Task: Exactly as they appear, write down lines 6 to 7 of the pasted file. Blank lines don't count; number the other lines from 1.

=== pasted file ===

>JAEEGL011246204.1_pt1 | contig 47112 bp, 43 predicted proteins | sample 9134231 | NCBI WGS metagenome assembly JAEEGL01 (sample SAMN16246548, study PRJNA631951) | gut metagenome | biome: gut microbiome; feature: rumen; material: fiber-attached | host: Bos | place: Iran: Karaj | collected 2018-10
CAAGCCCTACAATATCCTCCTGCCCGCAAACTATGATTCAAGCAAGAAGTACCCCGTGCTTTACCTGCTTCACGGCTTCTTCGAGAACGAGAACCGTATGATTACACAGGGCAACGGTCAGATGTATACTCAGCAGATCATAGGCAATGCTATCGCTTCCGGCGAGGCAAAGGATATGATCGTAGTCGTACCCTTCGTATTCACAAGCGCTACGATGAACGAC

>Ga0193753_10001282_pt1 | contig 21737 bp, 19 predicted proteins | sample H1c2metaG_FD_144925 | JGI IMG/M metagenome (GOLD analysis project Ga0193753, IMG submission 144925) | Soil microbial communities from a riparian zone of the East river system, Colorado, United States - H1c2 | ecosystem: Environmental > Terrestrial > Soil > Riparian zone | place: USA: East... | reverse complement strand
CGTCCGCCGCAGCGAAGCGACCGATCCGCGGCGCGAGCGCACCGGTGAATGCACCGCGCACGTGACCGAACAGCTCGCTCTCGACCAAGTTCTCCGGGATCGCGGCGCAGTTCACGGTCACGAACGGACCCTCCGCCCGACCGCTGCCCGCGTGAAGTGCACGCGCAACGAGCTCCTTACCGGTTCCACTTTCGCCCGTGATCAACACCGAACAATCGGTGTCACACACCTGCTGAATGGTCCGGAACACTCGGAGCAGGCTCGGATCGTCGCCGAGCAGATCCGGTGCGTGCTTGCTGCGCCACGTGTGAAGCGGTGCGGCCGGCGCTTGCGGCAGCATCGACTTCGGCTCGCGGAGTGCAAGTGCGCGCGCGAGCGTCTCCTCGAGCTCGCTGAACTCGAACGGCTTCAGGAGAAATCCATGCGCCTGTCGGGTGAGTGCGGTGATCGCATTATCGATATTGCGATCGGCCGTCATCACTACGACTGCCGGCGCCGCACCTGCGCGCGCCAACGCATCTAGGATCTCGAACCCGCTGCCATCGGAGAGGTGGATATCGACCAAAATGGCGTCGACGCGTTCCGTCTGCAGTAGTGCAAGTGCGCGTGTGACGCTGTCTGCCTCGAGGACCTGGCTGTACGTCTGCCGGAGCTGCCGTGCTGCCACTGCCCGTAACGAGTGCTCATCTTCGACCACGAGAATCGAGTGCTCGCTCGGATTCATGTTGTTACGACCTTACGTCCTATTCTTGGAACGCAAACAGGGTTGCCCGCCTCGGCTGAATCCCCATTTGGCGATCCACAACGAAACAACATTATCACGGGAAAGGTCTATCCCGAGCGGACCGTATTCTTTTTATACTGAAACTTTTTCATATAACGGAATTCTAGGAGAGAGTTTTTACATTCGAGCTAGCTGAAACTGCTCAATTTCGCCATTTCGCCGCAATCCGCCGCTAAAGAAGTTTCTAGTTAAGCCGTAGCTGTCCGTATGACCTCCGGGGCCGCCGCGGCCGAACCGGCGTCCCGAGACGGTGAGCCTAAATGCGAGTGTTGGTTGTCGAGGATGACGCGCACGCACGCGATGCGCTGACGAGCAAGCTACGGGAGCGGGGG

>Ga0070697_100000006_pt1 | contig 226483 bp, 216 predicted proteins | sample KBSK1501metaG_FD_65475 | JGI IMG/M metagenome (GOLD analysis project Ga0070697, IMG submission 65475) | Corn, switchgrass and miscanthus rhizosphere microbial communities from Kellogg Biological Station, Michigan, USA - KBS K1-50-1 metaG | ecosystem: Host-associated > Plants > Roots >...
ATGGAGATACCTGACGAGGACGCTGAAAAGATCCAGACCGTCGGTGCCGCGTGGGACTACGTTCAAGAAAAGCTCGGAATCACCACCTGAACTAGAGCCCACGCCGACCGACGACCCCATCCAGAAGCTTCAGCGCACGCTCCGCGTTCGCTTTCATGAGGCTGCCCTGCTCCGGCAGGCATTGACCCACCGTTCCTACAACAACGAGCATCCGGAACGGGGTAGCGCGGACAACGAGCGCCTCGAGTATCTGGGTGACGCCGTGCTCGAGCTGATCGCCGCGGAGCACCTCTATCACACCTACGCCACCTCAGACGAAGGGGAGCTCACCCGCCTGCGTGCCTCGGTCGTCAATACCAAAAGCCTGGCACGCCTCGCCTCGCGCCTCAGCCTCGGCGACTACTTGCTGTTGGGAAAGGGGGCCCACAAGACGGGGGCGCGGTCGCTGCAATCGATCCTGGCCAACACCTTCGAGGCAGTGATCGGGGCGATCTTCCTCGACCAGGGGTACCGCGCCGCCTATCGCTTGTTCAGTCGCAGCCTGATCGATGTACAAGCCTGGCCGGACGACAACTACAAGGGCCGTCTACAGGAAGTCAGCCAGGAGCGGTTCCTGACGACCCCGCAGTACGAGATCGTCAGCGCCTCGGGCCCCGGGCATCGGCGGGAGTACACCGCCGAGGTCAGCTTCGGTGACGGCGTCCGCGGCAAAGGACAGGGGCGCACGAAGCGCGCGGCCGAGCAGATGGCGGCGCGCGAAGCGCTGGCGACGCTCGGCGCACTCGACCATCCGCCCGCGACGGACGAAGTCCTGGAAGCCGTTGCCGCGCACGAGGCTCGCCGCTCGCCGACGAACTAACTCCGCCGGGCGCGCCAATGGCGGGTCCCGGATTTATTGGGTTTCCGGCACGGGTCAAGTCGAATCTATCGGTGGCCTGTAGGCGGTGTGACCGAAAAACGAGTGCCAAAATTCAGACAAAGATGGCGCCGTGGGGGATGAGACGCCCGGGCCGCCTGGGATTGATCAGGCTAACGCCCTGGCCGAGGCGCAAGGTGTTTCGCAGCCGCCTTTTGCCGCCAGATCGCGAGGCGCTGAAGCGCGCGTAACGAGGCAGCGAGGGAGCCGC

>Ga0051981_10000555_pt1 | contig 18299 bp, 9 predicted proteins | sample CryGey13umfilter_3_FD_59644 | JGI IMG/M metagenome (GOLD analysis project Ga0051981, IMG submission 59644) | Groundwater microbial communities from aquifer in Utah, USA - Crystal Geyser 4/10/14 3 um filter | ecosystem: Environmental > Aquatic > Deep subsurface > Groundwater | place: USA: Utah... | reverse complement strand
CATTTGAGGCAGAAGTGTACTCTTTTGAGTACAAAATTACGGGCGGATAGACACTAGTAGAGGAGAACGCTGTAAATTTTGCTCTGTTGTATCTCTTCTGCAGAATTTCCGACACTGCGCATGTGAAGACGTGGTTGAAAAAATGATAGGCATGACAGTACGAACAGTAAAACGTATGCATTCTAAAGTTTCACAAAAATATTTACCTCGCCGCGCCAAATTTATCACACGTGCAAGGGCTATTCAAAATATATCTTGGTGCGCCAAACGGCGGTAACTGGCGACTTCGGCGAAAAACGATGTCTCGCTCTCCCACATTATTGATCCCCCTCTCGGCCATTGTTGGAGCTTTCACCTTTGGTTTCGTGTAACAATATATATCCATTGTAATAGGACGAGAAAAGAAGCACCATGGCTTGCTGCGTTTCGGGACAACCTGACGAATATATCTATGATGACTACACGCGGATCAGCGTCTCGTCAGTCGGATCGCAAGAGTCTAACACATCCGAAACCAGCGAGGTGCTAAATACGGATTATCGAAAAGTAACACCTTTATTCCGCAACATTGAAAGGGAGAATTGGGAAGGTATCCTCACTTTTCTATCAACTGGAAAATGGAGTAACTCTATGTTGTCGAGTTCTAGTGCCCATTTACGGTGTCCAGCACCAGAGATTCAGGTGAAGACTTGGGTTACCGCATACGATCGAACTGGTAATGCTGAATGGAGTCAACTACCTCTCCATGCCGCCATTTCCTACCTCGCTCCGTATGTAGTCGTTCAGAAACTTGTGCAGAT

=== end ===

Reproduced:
ATGGAGATACCTGACGAGGACGCTGAAAAGATCCAGACCGTCGGTGCCGCGTGGGACTACGTTCAAGAAAAGCTCGGAATCACCACCTGAACTAGAGCCCACGCCGACCGACGACCCCATCCAGAAGCTTCAGCGCACGCTCCGCGTTCGCTTTCATGAGGCTGCCCTGCTCCGGCAGGCATTGACCCACCGTTCCTACAACAACGAGCATCCGGAACGGGGTAGCGCGGACAACGAGCGCCTCGAGTATCTGGGTGACGCCGTGCTCGAGCTGATCGCCGCGGAGCACCTCTATCACACCTACGCCACCTCAGACGAAGGGGAGCTCACCCGCCTGCGTGCCTCGGTCGTCAATACCAAAAGCCTGGCACGCCTCGCCTCGCGCCTCAGCCTCGGCGACTACTTGCTGTTGGGAAAGGGGGCCCACAAGACGGGGGCGCGGTCGCTGCAATCGATCCTGGCCAACACCTTCGAGGCAGTGATCGGGGCGATCTTCCTCGACCAGGGGTACCGCGCCGCCTATCGCTTGTTCAGTCGCAGCCTGATCGATGTACAAGCCTGGCCGGACGACAACTACAAGGGCCGTCTACAGGAAGTCAGCCAGGAGCGGTTCCTGACGACCCCGCAGTACGAGATCGTCAGCGCCTCGGGCCCCGGGCATCGGCGGGAGTACACCGCCGAGGTCAGCTTCGGTGACGGCGTCCGCGGCAAAGGACAGGGGCGCACGAAGCGCGCGGCCGAGCAGATGGCGGCGCGCGAAGCGCTGGCGACGCTCGGCGCACTCGACCATCCGCCCGCGACGGACGAAGTCCTGGAAGCCGTTGCCGCGCACGAGGCTCGCCGCTCGCCGACGAACTAACTCCGCCGGGCGCGCCAATGGCGGGTCCCGGATTTATTGGGTTTCCGGCACGGGTCAAGTCGAATCTATCGGTGGCCTGTAGGCGGTGTGACCGAAAAACGAGTGCCAAAATTCAGACAAAGATGGCGCCGTGGGGGATGAGACGCCCGGGCCGCCTGGGATTGATCAGGCTAACGCCCTGGCCGAGGCGCAAGGTGTTTCGCAGCCGCCTTTTGCCGCCAGATCGCGAGGCGCTGAAGCGCGCGTAACGAGGCAGCGAGGGAGCCGC

>Ga0051981_10000555_pt1 | contig 18299 bp, 9 predicted proteins | sample CryGey13umfilter_3_FD_59644 | JGI IMG/M metagenome (GOLD analysis project Ga0051981, IMG submission 59644) | Groundwater microbial communities from aquifer in Utah, USA - Crystal Geyser 4/10/14 3 um filter | ecosystem: Environmental > Aquatic > Deep subsurface > Groundwater | place: USA: Utah... | reverse complement strand